Recent Publications

Cover from DEMOCRACY WITHOUT POLITICAL PARTIES

Democracy Without Political Parties: Constitutional Options

June 27, 2014

This Working Paper addresses the question of what role political parties generally play in democracies, and asks whether an electoral system can establish effective and democratically accountable government in the absence of political parties. The Working Paper identifies the democratic functions ordinarily performed by political parties in electoral democratic government, describes how parties are typically regulated in constitutions, and discusses constitutional design options for electoral democracy in which political parties play a minimal role. Part of the Working Paper Series Meeting the Challenges of Emerging Constitutional Democracy.

Cover from SEMI-PRESIDENTIAL GOVERNMENT

Semi-Presidential Government in the Post-Authoritarian Context

June 27, 2014

The semi-presidential form of government offers a middle ground between “pure” presidential and “pure” parliamentary systems of government, and may for this reason be especially attractive to new or transitioning democracies. This Working Paper considers the options available for structuring the semi-presidential system under three headings: constitutional architecture; the distribution of executive powers; and security and emergency powers. Part of the Working Paper Series Meeting the Challenges of Emerging Constitutional Democracy.

Cover from Minorities Rights in Culturally Diverse Societies

Minority Rights in Culturally Diverse Societies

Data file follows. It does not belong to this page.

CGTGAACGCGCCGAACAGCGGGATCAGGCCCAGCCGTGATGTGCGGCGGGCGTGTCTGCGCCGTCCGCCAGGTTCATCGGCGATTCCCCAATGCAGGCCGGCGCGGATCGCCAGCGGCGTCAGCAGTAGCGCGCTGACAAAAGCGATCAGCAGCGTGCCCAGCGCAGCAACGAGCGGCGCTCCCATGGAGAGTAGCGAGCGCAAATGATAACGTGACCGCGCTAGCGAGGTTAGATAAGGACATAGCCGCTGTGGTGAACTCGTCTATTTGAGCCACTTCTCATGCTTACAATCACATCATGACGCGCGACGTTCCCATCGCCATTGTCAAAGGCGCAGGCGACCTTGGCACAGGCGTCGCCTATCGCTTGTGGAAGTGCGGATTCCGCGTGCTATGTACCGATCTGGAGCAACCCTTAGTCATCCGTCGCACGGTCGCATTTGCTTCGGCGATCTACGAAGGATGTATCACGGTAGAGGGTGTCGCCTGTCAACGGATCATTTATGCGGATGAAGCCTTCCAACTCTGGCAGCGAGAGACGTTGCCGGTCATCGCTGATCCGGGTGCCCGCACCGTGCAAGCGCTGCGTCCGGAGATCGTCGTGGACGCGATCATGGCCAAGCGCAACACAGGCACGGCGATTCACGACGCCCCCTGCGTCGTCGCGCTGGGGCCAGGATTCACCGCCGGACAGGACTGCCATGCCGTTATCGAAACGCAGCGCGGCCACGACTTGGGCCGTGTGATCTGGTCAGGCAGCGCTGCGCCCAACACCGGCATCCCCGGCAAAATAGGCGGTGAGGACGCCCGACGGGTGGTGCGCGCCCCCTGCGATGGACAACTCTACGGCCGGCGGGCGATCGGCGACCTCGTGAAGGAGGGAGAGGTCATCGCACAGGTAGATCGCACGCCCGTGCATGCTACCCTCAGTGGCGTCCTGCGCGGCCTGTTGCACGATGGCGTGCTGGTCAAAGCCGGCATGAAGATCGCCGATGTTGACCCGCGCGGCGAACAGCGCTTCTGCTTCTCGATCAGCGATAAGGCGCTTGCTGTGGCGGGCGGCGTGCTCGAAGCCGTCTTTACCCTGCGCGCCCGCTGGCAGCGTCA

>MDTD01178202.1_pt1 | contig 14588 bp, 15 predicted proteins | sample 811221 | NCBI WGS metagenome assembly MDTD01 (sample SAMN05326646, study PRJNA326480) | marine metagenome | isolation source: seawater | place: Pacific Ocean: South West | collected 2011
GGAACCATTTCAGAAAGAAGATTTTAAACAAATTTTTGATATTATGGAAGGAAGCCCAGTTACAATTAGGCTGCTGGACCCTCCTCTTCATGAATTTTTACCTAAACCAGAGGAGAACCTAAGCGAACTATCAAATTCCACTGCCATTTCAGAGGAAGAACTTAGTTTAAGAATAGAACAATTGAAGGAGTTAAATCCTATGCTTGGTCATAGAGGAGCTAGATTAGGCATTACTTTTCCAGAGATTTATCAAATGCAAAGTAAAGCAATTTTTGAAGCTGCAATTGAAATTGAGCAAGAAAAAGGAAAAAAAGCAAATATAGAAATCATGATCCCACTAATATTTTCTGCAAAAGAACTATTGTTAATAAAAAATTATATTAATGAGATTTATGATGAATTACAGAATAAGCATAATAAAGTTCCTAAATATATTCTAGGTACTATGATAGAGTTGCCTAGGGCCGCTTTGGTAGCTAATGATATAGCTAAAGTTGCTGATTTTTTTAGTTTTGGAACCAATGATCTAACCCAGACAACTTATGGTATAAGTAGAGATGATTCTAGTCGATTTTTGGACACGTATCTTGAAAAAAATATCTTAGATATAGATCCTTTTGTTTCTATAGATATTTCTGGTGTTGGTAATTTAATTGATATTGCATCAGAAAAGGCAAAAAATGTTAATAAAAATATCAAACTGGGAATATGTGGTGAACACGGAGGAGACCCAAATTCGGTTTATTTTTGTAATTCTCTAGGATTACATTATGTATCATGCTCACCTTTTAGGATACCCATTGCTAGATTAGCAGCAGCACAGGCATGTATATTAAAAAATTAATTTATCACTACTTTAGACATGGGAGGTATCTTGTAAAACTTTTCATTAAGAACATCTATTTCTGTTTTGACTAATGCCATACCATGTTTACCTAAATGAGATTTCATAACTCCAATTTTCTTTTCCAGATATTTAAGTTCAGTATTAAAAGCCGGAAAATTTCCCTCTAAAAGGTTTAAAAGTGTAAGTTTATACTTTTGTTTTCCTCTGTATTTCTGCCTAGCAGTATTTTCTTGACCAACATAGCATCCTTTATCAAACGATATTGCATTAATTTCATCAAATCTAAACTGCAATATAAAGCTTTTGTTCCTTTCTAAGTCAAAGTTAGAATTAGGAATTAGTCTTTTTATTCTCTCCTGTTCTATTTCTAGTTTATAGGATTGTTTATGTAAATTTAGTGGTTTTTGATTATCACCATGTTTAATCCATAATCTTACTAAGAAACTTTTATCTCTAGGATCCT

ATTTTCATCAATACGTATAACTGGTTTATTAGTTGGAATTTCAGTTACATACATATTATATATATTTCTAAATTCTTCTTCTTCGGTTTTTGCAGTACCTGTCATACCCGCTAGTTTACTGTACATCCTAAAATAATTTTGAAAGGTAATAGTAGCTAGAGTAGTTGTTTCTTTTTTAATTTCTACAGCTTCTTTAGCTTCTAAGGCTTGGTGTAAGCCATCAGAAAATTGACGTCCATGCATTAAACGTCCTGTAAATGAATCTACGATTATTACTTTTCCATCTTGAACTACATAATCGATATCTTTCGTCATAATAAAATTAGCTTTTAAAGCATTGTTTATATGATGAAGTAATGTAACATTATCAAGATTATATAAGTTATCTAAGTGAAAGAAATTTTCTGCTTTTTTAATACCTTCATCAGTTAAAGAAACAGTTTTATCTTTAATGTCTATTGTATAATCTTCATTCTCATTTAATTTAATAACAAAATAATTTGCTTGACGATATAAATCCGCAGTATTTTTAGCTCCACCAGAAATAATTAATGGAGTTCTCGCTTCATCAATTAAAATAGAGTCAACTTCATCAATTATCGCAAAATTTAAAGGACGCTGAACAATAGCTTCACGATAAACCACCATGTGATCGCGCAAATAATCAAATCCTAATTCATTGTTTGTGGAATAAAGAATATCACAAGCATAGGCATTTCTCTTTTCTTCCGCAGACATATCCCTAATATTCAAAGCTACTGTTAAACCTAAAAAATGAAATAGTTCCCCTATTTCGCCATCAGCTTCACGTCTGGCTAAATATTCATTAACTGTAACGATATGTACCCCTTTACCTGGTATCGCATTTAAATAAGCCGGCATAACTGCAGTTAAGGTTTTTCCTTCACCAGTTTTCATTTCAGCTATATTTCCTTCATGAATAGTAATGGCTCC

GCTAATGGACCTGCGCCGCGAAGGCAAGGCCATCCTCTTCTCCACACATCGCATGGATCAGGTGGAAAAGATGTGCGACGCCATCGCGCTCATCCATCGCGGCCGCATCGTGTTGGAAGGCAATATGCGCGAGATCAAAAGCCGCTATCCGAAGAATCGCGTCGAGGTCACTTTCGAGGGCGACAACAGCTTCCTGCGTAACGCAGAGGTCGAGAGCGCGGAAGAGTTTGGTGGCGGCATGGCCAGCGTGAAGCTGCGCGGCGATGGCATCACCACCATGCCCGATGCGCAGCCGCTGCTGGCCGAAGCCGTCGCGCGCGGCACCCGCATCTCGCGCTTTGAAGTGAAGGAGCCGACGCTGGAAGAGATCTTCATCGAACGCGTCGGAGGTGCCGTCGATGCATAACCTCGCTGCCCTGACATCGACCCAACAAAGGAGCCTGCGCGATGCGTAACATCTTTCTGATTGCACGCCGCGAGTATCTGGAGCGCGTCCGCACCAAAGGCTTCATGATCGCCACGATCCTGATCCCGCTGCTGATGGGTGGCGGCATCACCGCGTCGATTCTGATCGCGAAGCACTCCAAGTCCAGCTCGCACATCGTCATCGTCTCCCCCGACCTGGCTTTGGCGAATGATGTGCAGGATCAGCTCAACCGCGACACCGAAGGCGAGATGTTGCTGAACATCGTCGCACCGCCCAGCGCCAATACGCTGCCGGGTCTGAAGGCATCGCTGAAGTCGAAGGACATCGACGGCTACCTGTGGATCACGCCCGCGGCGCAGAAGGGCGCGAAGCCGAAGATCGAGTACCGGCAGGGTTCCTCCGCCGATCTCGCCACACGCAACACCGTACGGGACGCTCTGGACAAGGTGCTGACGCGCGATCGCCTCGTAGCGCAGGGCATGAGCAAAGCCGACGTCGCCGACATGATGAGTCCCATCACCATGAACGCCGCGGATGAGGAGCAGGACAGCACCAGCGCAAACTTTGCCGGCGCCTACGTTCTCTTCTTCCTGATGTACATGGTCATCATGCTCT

June 27, 2014

How should cultural diversity be reflected in the constitutional and governmental arrangements of a country emerging from a history of dictatorial or oppressive government? Minority groups may seek special arrangements to protect their basic human rights as well as constitutional provisions providing specific rights to protect their cultural identities. This Working Paper considers a range of approaches to dealing with these questions during constitutional transition. Part of the Working Paper Series Meeting the Challenges of Emerging Constitutional Democracy.

Cover from Creation Prac Guide Final

Dealing with the Creation of Constituent Units in Federal and Politically Devolved Regimes: A Brief Guide for Practitioners

June 27, 2014

This manual sets out elements of analysis and questions that are intended to aid practitioners and advisers in addressing how to define or delimit constituent territorial units within federal countries. Part of the Working Paper Series Meeting the Challenges of Emerging Constitutional Democracy; based off of the longer Working Paper “Creation of Constituent Units in Federal Systems”.

Cover from Creation of New Units June 18

Creation of Constituent Units in Federal Systems

June 27, 2014

Federal and devolved systems of government are based on a territorial delimitation into political states, provinces or regions. This paper looks at the experiences of over 20 federal and quasi-federal countries in defining new territorial regions or “constituent units”.  It examines both the issues around defining constituent units during a period of constitutional transition as well as the rules that have been developed for the incremental creation of new constituent units once a federal constitution has been adopted. Part of the Working Paper Series Meeting the Challenges of Emerging Constitutional Democracy.